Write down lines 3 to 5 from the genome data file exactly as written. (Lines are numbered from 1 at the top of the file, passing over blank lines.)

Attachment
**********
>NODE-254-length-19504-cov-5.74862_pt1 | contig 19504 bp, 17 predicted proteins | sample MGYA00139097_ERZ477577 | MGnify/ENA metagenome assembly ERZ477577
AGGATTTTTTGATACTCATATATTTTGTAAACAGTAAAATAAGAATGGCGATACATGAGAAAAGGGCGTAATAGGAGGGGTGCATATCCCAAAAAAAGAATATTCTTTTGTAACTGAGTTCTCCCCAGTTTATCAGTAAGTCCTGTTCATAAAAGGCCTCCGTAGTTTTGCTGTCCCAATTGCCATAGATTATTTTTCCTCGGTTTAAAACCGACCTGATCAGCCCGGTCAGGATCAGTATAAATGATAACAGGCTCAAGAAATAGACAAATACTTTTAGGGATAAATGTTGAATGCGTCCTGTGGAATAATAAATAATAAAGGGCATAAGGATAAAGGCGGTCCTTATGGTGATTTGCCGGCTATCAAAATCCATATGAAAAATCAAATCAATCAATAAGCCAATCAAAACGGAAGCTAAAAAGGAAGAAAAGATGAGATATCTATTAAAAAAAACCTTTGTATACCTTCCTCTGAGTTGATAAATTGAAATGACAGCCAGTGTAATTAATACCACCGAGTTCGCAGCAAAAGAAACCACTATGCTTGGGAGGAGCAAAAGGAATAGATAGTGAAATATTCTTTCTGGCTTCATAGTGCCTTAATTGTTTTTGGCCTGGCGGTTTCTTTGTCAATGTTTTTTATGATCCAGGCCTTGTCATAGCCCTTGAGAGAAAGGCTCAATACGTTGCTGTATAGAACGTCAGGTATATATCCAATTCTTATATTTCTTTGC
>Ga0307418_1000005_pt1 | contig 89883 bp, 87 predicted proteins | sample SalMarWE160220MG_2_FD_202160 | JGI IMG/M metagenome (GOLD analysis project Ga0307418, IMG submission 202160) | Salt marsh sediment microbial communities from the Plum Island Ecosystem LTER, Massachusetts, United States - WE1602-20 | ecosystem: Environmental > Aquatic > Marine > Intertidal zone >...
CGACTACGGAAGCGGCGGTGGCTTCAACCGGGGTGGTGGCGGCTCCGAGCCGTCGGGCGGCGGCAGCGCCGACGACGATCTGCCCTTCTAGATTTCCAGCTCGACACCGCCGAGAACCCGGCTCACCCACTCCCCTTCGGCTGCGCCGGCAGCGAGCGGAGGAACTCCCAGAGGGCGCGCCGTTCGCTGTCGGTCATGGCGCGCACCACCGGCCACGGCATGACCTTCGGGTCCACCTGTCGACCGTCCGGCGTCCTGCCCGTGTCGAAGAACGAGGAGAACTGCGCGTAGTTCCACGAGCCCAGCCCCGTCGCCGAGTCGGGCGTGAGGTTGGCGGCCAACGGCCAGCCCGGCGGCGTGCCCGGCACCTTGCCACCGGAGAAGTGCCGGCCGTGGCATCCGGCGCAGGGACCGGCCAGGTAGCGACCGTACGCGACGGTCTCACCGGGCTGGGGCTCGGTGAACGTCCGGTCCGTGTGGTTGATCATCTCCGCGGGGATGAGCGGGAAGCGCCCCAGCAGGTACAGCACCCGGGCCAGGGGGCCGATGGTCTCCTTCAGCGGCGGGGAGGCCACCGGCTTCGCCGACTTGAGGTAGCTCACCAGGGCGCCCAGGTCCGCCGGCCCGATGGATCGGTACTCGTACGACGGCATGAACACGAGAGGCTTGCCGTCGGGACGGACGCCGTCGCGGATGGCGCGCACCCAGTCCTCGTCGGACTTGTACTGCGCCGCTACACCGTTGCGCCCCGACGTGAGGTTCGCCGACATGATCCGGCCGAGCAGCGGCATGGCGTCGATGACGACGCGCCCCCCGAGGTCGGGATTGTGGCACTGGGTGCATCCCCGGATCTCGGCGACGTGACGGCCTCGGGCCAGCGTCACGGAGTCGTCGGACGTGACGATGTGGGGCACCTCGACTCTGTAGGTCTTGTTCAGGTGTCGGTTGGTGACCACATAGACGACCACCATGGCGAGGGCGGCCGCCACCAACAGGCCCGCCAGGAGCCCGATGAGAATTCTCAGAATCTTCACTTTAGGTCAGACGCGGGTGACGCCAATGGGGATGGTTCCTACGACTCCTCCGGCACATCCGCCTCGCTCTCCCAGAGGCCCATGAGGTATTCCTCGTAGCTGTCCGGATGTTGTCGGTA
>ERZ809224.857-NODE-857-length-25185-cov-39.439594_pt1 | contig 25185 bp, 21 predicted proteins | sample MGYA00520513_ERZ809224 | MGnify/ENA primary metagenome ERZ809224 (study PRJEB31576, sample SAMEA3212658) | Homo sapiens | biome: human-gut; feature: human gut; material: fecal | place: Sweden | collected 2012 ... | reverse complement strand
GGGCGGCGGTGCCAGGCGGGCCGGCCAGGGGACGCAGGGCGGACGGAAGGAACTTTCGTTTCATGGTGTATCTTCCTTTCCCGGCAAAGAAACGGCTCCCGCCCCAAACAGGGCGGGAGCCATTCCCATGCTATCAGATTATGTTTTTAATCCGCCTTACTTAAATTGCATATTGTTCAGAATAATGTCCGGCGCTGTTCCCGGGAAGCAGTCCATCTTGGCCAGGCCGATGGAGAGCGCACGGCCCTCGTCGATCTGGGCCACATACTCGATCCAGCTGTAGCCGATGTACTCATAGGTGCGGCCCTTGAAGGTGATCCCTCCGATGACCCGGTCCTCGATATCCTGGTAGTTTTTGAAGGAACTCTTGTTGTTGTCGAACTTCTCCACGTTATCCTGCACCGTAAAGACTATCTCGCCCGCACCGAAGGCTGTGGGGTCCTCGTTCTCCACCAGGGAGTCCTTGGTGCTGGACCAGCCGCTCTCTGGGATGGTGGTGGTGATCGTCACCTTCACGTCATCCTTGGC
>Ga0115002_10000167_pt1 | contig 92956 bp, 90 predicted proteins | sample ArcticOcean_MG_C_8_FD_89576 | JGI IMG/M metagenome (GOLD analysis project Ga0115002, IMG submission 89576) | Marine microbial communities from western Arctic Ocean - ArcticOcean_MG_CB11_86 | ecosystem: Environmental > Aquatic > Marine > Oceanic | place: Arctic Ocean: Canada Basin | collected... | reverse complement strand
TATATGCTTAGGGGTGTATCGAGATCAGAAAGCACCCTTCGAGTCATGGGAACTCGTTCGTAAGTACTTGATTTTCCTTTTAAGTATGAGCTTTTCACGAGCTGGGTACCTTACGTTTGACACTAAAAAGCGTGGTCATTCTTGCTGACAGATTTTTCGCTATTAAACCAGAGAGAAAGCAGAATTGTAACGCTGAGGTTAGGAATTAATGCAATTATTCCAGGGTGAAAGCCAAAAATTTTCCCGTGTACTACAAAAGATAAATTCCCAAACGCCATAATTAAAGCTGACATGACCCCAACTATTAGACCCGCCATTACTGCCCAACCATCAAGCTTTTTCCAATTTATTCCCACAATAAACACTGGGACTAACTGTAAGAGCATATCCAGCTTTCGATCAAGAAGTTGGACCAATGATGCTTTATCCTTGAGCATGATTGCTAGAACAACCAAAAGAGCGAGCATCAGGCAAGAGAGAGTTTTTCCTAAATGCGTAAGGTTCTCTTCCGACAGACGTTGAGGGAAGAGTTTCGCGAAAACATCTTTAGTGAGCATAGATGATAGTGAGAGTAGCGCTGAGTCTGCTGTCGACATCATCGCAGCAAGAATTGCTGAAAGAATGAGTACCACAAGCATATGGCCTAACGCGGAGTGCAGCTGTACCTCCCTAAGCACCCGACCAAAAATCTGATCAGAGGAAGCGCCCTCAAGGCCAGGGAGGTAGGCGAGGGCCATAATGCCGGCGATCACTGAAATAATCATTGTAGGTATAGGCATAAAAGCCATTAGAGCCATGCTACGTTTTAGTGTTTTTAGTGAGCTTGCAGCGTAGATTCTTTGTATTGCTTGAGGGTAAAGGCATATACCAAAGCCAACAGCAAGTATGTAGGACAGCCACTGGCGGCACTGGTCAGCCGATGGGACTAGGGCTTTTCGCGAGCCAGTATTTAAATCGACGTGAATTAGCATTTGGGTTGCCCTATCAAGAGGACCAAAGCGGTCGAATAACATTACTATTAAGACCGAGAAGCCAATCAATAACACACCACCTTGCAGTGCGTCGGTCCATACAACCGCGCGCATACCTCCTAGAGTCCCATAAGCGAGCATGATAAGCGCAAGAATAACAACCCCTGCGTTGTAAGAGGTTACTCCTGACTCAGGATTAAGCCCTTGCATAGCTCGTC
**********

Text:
>Ga0307418_1000005_pt1 | contig 89883 bp, 87 predicted proteins | sample SalMarWE160220MG_2_FD_202160 | JGI IMG/M metagenome (GOLD analysis project Ga0307418, IMG submission 202160) | Salt marsh sediment microbial communities from the Plum Island Ecosystem LTER, Massachusetts, United States - WE1602-20 | ecosystem: Environmental > Aquatic > Marine > Intertidal zone >...
CGACTACGGAAGCGGCGGTGGCTTCAACCGGGGTGGTGGCGGCTCCGAGCCGTCGGGCGGCGGCAGCGCCGACGACGATCTGCCCTTCTAGATTTCCAGCTCGACACCGCCGAGAACCCGGCTCACCCACTCCCCTTCGGCTGCGCCGGCAGCGAGCGGAGGAACTCCCAGAGGGCGCGCCGTTCGCTGTCGGTCATGGCGCGCACCACCGGCCACGGCATGACCTTCGGGTCCACCTGTCGACCGTCCGGCGTCCTGCCCGTGTCGAAGAACGAGGAGAACTGCGCGTAGTTCCACGAGCCCAGCCCCGTCGCCGAGTCGGGCGTGAGGTTGGCGGCCAACGGCCAGCCCGGCGGCGTGCCCGGCACCTTGCCACCGGAGAAGTGCCGGCCGTGGCATCCGGCGCAGGGACCGGCCAGGTAGCGACCGTACGCGACGGTCTCACCGGGCTGGGGCTCGGTGAACGTCCGGTCCGTGTGGTTGATCATCTCCGCGGGGATGAGCGGGAAGCGCCCCAGCAGGTACAGCACCCGGGCCAGGGGGCCGATGGTCTCCTTCAGCGGCGGGGAGGCCACCGGCTTCGCCGACTTGAGGTAGCTCACCAGGGCGCCCAGGTCCGCCGGCCCGATGGATCGGTACTCGTACGACGGCATGAACACGAGAGGCTTGCCGTCGGGACGGACGCCGTCGCGGATGGCGCGCACCCAGTCCTCGTCGGACTTGTACTGCGCCGCTACACCGTTGCGCCCCGACGTGAGGTTCGCCGACATGATCCGGCCGAGCAGCGGCATGGCGTCGATGACGACGCGCCCCCCGAGGTCGGGATTGTGGCACTGGGTGCATCCCCGGATCTCGGCGACGTGACGGCCTCGGGCCAGCGTCACGGAGTCGTCGGACGTGACGATGTGGGGCACCTCGACTCTGTAGGTCTTGTTCAGGTGTCGGTTGGTGACCACATAGACGACCACCATGGCGAGGGCGGCCGCCACCAACAGGCCCGCCAGGAGCCCGATGAGAATTCTCAGAATCTTCACTTTAGGTCAGACGCGGGTGACGCCAATGGGGATGGTTCCTACGACTCCTCCGGCACATCCGCCTCGCTCTCCCAGAGGCCCATGAGGTATTCCTCGTAGCTGTCCGGATGTTGTCGGTA
>ERZ809224.857-NODE-857-length-25185-cov-39.439594_pt1 | contig 25185 bp, 21 predicted proteins | sample MGYA00520513_ERZ809224 | MGnify/ENA primary metagenome ERZ809224 (study PRJEB31576, sample SAMEA3212658) | Homo sapiens | biome: human-gut; feature: human gut; material: fecal | place: Sweden | collected 2012 ... | reverse complement strand